I suppose it would be self evident if the validator threw an error in either case.
    Last I knew it did... one moment... did they just recently change that in the validator or something because I KNOW that LABEL without FOR used to throw an error in strict... It's the entire reason I discovered there was a FOR attribute in the first place!

    Though is it just me, or are half the warnings and a quarter the errors now just missing from the W3C validator or something? Like I'm not seeing it constantly kvetching about "you set a background color and not a foreground one on this element" anymore.

  19. #19
    Robert Wellock silver trophybronze trophy xhtmlcoder's Avatar
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    It's been like that for years you could have the following and it would pass, i.e. we have a block wrapping the LABEL.
    Code:
    <?xml version="1.0" encoding="UTF-8"?>
    <!DOCTYPE html PUBLIC "-//W3C//DTD XHTML 1.0 Strict//EN"
        "http://www.w3.org/TR/xhtml1/DTD/xhtml1-strict.dtd">
    <html xmlns="http://www.w3.org/1999/xhtml">
    <head>
       <title>A Form lacking (no fieldset)</title>
    </head>
      <body>
       <form method="post" action="example.php">
        <div><label>username: <input type="text" name="message" /></label>
       <input type="submit" value="Submit" name="submit" /></div>
       </form>
      </body>
    </html>
    The CSS Validators have different settings regarding warnings and errors and they do tend to change those quite a bit.

  20. #20
    Programming Since 1978 silver trophybronze trophy felgall's Avatar
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    <label>username: <input type="text" name="message" /></label>

    doesn't identify which field that 'username: <input type="text" name="message" />' is the label for.

    Also no one uses Netscape 4 any more so space-slash-greaterthan is no longer a relevant construct to use and the space on the front that was only necessary for Netscape 4 ought to be dropped.
    Stephen J Chapman

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  21. #21
    Chopped Liver bronze trophy imaginekitty's Avatar
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    Quote Originally Posted by felgall View Post
    No it isn't. Containment implies that it is part of the label ...
    From: http://www.w3.org/TR/html4/interact/...tml#edef-LABEL
    for = idref [CS]
    This attribute explicitly associates the label being defined with another control. When present, the value of this attribute must be the same as the value of the id attribute of some other control in the same document. When absent, the label being defined is associated with the element's contents.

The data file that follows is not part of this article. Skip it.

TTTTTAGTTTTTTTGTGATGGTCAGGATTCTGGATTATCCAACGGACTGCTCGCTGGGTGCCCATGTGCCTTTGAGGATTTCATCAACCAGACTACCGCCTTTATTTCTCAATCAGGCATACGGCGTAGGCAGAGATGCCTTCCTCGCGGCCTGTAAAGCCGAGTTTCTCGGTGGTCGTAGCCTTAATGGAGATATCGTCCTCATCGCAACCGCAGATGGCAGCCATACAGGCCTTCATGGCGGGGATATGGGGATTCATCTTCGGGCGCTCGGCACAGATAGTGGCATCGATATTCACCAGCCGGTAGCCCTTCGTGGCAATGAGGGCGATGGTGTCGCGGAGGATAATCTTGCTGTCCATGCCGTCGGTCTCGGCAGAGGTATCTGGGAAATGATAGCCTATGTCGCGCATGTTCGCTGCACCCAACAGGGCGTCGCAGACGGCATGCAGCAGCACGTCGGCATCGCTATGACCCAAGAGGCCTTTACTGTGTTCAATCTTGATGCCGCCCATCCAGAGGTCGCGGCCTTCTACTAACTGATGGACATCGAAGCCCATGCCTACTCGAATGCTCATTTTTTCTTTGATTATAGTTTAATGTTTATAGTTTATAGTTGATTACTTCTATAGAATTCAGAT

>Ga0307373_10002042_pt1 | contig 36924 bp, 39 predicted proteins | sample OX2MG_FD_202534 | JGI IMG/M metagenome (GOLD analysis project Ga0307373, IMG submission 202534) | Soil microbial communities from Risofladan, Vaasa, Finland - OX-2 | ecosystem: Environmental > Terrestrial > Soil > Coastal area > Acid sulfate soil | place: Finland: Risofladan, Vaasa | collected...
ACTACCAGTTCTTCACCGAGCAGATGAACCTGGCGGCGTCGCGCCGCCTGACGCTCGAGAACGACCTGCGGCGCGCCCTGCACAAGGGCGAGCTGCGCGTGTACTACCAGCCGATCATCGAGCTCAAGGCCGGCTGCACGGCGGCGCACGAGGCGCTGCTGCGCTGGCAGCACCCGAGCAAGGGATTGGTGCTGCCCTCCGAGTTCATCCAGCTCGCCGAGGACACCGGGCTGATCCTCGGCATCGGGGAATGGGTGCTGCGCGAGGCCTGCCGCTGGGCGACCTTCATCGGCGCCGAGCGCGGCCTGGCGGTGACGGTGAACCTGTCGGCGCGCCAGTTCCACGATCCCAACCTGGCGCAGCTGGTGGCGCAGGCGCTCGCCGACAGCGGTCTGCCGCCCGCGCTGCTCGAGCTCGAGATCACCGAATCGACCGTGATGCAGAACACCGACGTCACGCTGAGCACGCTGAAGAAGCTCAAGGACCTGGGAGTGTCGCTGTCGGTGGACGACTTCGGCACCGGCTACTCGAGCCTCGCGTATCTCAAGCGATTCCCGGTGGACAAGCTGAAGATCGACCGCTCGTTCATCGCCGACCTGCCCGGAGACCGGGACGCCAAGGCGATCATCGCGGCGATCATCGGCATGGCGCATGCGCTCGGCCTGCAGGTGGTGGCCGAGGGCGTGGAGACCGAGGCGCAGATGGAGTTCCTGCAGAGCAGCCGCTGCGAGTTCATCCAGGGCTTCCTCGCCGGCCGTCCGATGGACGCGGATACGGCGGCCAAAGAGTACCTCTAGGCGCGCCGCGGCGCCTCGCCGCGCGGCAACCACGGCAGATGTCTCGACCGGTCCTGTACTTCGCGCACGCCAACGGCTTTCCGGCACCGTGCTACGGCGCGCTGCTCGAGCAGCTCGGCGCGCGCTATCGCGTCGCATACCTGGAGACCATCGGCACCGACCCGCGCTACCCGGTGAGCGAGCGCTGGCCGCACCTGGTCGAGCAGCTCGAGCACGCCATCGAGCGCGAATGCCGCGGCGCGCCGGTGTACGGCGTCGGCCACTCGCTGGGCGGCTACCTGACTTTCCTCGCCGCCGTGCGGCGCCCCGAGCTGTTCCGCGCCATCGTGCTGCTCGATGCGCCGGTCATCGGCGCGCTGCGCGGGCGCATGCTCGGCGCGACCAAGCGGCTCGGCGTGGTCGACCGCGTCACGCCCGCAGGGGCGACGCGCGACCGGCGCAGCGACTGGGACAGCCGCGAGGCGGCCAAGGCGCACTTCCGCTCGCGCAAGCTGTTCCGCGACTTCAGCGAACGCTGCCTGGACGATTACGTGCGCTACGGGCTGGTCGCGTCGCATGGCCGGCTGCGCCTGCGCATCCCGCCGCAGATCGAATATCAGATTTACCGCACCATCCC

22. #22
    Chopped Liver bronze trophy imaginekitty's Avatar
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    Quote Originally Posted by deathshadow60 View Post
    Last I knew it did... one moment... did they just recently change that in the validator or something because I KNOW that LABEL without FOR used to throw an error in strict... It's the entire reason I discovered there was a FOR attribute in the first place!

    Though is it just me, or are half the warnings and a quarter the errors now just missing from the W3C validator or something? Like I'm not seeing it constantly kvetching about "you set a background color and not a foreground one on this element" anymore.
    The validator does throw a "reference to non-existent ID" warning—not an error—for a FOR that doesn't have a matching ID on the page.


    The reason I was using the implicit label in the past was so that I could have a :focus and :hover that would change the background to help indicate which item was in play at the moment by surrounding them both. That way there was no meaningless DIV necessary to surround them. I added the for attribute making it both implicit and explicit because of a similar discussion in the past and because of the example here: http://www.w3.org/TR/WCAG10-HTML-TECHS/#forms-labels

    Now I see that it's best to continue the way I've been doing it thanks to the articles posted above.

    Code HTML4:
    <label for="inputId">Label Text: </label> <input id="inputId" action="handler/formProcess" />

  23. #23
    Robert Wellock silver trophybronze trophy xhtmlcoder's Avatar
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    It [#19] doesn't identify it 'implies' and that demo was purely to prove what you could shove through that validator for a pass answer whether or not it was of any semantic value.

    <ot>The blankspace before the "/" on the closing tag is purely for my eyesight tracking I find it easier process with my dyslexic brain.</ot>

  24. #24
    SitePoint Wizard Stomme poes's Avatar
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    That way there was no meaningless DIV necessary to surround them.
    For instances where it makes sense for the label to come after the input (checkboxes, radio buttons) you can still do that kind of highlighting if you want:

    <input type="checkbox" name="foo" id="foo" value="1"> <label for="foo">Yes, sign me up!</label>

    input:focus, input:focus+label, input:hover, input:hover+label (can also for :active if you want for phones etc) {
    highlight styles;
    }

    You could also get at least hover styles to work for the other setup. label:hover, label:hover+input...

    In case you still like to do that as much as possible with CSS. Of course JS or CSS4 could get :focus back in as well... : )